- There’s a reason why I don’t read a lot of tabloids or visit websites like TMZ. Because when I do, I usually come away terribly offended. I remember when Britney Spears first started taking antidepressants in early 2007, and the tabloids threw that into the same category as her panty-less photos. Really? The two are related? Because I’ve never read a story about, say, a diabetic celeb whose taking insulin was tossed into the same kinds of headlines as, well, a night with porn stars.
Bipolar sufferers and addicts now have yet another “bi-winning” poster boy to represent their serious issues: Just sacked Two and a Half Men star Charlie Sheen, who apparently thinks that people struggling with mood disorders are a bunch of whiners who can’t get over the egg-salad sandwiches their mommies made them for lunch back in elementary school. “But all my friends had peanut butter and jelly … and they made fun of me…,” Sheen pretended to gripe.
Here’s the transcript of Sheen (whose dad’s work I adore, by the way) and Good Morning America’s Andrea Canning in a recent exclusive ABC interview:
Canning: Your anger and your hate is coming off as erratic to people.
Sheen: Passion….my passion.
Canning: Okay. Your passion is coming off as erratic.
Sheen: Yeah, well you borrow my brain for five seconds, and you’d be like dude, I can’t handle it, unplug this bastard … Because it fires in a way that is not part of this terrestrial realm.
Canning: Some people are saying that you’re bipolar.
Sheen: Wow. What does that mean?
Canning: I guess that, you know, you’re on two ends of the spectrum?
Sheen: Wow. And then what? What’s the cure? Medicine? Make me like them? Not going to happen….I’m bi-winning. I win here and I win there. Now what?…If I’m bipolar aren’t there moments when a guy crashes in the corner [Charlie acts like a crying baby] and says “Oh my God, it’s all my mom’s fault”… Shut up! Stop. Move forward.
Alrighty then. Now there’s a clip to inspire those of us who battle legitimate demons on a regular basis and are throwing absolutely everything we have at our health. Charlie is right on, I say. All of my problems are rooted in my mom taking away my pacifier prematurely and only breastfeeding for a few weeks. (So selfish.)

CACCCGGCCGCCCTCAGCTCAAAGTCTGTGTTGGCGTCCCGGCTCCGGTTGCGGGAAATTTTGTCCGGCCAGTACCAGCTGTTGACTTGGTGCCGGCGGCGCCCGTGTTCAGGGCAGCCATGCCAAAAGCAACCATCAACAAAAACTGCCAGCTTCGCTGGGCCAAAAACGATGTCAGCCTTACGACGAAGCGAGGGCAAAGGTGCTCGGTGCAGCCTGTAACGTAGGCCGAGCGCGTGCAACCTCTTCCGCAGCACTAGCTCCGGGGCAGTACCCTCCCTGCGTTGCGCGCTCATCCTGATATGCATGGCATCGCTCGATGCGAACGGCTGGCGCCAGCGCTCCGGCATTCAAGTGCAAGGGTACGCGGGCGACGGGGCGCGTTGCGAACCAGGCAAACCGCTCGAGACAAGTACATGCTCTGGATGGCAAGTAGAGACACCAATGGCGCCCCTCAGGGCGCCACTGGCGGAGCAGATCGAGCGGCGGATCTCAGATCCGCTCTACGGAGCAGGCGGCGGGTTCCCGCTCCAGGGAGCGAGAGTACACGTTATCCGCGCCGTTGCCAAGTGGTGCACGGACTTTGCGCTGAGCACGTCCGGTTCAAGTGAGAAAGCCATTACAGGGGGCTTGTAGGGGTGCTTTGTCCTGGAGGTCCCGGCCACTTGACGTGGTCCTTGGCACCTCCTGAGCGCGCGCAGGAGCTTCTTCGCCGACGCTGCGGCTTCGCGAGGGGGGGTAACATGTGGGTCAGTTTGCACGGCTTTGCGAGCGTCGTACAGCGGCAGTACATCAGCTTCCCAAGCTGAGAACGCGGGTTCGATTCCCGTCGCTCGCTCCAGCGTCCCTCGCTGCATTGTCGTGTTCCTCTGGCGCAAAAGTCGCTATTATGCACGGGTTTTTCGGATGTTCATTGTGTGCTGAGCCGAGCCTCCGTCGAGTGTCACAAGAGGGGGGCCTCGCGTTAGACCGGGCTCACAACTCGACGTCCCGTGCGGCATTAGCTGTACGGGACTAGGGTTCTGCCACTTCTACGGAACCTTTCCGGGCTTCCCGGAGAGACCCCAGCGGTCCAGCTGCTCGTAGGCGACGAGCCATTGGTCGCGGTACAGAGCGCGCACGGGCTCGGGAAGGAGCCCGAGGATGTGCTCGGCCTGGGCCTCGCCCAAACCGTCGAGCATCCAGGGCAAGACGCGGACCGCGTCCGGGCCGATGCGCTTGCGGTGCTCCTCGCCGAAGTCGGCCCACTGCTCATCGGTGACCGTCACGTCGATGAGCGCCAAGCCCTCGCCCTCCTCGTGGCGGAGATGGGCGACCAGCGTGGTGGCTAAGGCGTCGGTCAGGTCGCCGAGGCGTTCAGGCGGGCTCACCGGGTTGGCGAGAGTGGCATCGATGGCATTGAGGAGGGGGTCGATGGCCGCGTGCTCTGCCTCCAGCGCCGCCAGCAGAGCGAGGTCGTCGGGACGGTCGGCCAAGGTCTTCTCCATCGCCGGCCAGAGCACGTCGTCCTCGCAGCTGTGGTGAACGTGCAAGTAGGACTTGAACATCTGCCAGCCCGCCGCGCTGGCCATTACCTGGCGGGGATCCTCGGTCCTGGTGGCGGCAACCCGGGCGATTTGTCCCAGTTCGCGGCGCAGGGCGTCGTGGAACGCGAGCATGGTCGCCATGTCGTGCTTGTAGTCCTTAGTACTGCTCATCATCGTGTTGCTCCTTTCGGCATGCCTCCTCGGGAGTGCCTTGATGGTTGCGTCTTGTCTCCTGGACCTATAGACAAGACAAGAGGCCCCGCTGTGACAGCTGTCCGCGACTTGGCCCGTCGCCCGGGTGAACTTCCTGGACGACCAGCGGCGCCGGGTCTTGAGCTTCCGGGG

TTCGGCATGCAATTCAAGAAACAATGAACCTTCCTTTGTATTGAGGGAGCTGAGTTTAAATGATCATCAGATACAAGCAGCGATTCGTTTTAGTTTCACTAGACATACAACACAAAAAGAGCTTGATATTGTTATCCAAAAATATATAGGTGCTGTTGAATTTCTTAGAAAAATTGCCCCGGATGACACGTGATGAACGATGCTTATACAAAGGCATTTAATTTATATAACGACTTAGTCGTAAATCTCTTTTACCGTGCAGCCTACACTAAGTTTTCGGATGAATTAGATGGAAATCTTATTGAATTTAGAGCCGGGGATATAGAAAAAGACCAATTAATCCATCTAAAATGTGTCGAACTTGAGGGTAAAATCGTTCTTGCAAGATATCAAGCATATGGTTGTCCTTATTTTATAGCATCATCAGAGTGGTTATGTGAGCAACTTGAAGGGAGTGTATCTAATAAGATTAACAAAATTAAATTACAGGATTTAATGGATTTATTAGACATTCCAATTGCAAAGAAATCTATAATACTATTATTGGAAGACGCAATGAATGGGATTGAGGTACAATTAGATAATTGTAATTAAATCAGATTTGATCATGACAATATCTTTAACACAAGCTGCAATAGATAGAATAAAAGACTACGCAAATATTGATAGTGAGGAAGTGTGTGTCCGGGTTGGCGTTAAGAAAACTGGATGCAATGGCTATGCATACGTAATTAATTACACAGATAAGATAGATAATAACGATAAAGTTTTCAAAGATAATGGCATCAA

Now, I get that Charlie Sheen is Charlie Sheen and I certainly do not rely on Charlie Sheen as a resource for my self-esteem. I think I can make it without his approval. But what does sincerely irk me is the echo of what the mainstream media think of people who are actually bipolar. Our illness is never presented in a nuanced, fair way. Even Andrea’s definition — “you’re on two ends of the spectrum” — does little to educate the public about what it really feels like to be bipolar.
If movie stars aren’t spreading toxic junk about manic depression in exclusive interviews with the networks, they’re muttering lies on the big screen. Even Matt Damon (though I love him, too) was involved in perpetuating myths of bipolars as pathological liars and criminals in the 2009 movie, The Informant.
In terms of Hollywood, one of the wisest lines about mood disorders was uttered in the 1997 flick, As Good As It Gets, when Melvin (Jack Nicholson) says to Carol (Helen Hunt): “You make me want to be a better man. You make me want to take my meds.”
Bacause that’s just it. No one likes to take meds. Taking meds is the difficult choice, not the easiest one. Almost everyone I know who has a serious mood disorder struggles with having to take meds. If you think popping Prozac or Zoloft or Lithium is as easy as popping a Mentos, then you probably haven’t sat down long enough to listen to someone who’s battling a serious mood disorder.
I mean, hell, the reason I take my meds is because my husband issued me the closest thing to an ultimatum back when I was recklessly screwing around with trying to change my brain myself with sheer willpower and meditation. That day he found me in the fetal position, shaking, and said, point-blank, “I can’t be a caretaker my entire life,” is what got my butt to the right psychiatrist and gave me the impetus to stay with her and follow her directions.
Those are the reasons I take my meds. To be a better wife and mother, a responsible sister, and friend. Because I know that I am one giant pain in the ass when I don’t take them, and that if I were to dismiss all my psychological garbage as “passion,” then I’d simply be copping out. And there’s nothing bi-winning about that, Charlie.
This is author Therese Borchard’s third post for Blisstree; she’ll be blogging for us on a weekly basis about all kinds of mental health, depression, and therapy issues. Find her previous posts here. Have a question for Therese? Leave it in our comments section, below.
Therese J. Borchard is Associate Editor of Psych Central, where she regularly contributes to the award-winning blog, World of Psychology. She also writes the daily blog, Beyond Blue, on Beliefnet, which is featured weekly on The Huffington Post and several other websites, and moderates the popular depression support group, Beyond Blue, on Beliefnet’s community site. Therese is the author of Beyond Blue: Surviving Depression & Anxiety and Making the Most of Bad Genes and The Pocket Therapist: An Emotional Survival Kit. She resides in Annapolis, MD with her husband, Eric, and their two children.